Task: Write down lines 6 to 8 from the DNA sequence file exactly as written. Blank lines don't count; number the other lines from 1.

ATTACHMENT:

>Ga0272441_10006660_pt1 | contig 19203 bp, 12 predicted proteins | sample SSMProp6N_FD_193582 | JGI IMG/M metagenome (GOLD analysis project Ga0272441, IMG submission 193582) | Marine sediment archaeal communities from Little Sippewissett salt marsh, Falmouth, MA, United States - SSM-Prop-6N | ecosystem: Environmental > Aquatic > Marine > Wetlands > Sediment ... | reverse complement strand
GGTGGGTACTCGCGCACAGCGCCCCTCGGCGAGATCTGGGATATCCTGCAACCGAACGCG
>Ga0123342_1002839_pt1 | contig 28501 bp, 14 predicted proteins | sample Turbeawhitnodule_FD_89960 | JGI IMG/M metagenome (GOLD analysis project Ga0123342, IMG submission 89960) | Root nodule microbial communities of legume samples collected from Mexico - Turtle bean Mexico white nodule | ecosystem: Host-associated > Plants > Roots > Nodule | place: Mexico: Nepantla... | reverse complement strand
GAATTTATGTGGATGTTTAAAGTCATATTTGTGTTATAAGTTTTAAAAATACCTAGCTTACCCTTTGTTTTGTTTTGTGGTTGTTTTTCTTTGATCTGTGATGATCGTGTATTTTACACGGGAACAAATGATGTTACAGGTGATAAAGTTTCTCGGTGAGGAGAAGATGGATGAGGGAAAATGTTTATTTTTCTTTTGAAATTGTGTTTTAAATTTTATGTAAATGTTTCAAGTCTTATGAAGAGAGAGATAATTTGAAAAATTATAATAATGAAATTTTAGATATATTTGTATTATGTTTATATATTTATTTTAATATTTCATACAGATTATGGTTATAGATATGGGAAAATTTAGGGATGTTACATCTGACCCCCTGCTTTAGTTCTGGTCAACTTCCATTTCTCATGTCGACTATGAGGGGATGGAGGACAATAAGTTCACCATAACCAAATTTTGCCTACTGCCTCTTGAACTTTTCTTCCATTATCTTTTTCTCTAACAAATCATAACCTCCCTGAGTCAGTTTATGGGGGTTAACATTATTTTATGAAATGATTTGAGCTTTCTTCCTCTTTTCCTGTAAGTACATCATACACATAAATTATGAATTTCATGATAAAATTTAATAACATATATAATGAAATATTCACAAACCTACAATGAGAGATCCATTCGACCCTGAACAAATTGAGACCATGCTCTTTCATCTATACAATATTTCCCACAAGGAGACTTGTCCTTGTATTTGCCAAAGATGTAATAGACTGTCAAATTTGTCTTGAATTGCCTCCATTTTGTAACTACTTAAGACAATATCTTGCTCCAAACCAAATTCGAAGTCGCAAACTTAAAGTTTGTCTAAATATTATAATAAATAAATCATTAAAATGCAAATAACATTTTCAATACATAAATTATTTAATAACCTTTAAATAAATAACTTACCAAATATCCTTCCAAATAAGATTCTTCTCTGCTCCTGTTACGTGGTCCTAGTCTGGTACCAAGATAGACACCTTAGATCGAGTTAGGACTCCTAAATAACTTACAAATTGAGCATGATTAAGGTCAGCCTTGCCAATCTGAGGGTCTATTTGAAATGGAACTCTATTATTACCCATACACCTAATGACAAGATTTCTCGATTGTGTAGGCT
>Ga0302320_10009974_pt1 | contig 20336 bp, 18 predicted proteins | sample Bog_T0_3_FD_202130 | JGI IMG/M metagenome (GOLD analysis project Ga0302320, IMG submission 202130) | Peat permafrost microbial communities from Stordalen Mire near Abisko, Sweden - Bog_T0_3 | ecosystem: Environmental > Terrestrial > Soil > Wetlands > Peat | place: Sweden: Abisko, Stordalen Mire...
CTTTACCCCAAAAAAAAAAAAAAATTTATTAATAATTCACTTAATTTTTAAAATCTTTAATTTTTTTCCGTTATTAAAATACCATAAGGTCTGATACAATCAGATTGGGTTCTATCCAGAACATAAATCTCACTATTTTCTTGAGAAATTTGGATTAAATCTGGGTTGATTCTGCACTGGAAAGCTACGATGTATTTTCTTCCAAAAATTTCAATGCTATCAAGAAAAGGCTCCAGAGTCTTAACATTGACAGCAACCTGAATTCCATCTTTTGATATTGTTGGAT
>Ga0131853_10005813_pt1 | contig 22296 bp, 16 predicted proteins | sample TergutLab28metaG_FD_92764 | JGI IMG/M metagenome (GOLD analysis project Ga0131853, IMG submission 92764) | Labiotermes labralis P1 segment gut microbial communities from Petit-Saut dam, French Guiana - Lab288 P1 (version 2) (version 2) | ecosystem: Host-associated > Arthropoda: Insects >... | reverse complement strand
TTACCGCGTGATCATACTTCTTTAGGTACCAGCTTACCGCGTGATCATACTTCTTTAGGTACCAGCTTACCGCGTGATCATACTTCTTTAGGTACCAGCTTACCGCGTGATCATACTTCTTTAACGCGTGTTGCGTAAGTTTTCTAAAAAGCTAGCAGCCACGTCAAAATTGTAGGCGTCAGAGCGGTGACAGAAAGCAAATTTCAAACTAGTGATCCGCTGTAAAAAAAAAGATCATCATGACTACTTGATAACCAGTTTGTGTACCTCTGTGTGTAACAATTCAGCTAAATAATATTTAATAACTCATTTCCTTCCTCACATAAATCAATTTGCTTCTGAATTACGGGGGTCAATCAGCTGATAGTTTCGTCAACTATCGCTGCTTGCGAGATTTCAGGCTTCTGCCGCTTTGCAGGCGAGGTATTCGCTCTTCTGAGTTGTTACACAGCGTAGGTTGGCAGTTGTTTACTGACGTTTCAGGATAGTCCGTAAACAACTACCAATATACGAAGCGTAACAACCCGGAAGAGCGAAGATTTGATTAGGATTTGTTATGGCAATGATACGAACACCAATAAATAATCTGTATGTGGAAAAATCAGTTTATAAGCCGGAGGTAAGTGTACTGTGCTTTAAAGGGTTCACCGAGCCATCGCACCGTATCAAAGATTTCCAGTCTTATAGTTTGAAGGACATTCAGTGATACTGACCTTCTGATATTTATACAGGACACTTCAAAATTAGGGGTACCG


CTTTACCCCAAAAAAAAAAAAAAATTTATTAATAATTCACTTAATTTTTAAAATCTTTAATTTTTTTCCGTTATTAAAATACCATAAGGTCTGATACAATCAGATTGGGTTCTATCCAGAACATAAATCTCACTATTTTCTTGAGAAATTTGGATTAAATCTGGGTTGATTCTGCACTGGAAAGCTACGATGTATTTTCTTCCAAAAATTTCAATGCTATCAAGAAAAGGCTCCAGAGTCTTAACATTGACAGCAACCTGAATTCCATCTTTTGATATTGTTGGAT
>Ga0131853_10005813_pt1 | contig 22296 bp, 16 predicted proteins | sample TergutLab28metaG_FD_92764 | JGI IMG/M metagenome (GOLD analysis project Ga0131853, IMG submission 92764) | Labiotermes labralis P1 segment gut microbial communities from Petit-Saut dam, French Guiana - Lab288 P1 (version 2) (version 2) | ecosystem: Host-associated > Arthropoda: Insects >... | reverse complement strand
TTACCGCGTGATCATACTTCTTTAGGTACCAGCTTACCGCGTGATCATACTTCTTTAGGTACCAGCTTACCGCGTGATCATACTTCTTTAGGTACCAGCTTACCGCGTGATCATACTTCTTTAACGCGTGTTGCGTAAGTTTTCTAAAAAGCTAGCAGCCACGTCAAAATTGTAGGCGTCAGAGCGGTGACAGAAAGCAAATTTCAAACTAGTGATCCGCTGTAAAAAAAAAGATCATCATGACTACTTGATAACCAGTTTGTGTACCTCTGTGTGTAACAATTCAGCTAAATAATATTTAATAACTCATTTCCTTCCTCACATAAATCAATTTGCTTCTGAATTACGGGGGTCAATCAGCTGATAGTTTCGTCAACTATCGCTGCTTGCGAGATTTCAGGCTTCTGCCGCTTTGCAGGCGAGGTATTCGCTCTTCTGAGTTGTTACACAGCGTAGGTTGGCAGTTGTTTACTGACGTTTCAGGATAGTCCGTAAACAACTACCAATATACGAAGCGTAACAACCCGGAAGAGCGAAGATTTGATTAGGATTTGTTATGGCAATGATACGAACACCAATAAATAATCTGTATGTGGAAAAATCAGTTTATAAGCCGGAGGTAAGTGTACTGTGCTTTAAAGGGTTCACCGAGCCATCGCACCGTATCAAAGATTTCCAGTCTTATAGTTTGAAGGACATTCAGTGATACTGACCTTCTGATATTTATACAGGACACTTCAAAATTAGGGGTACCG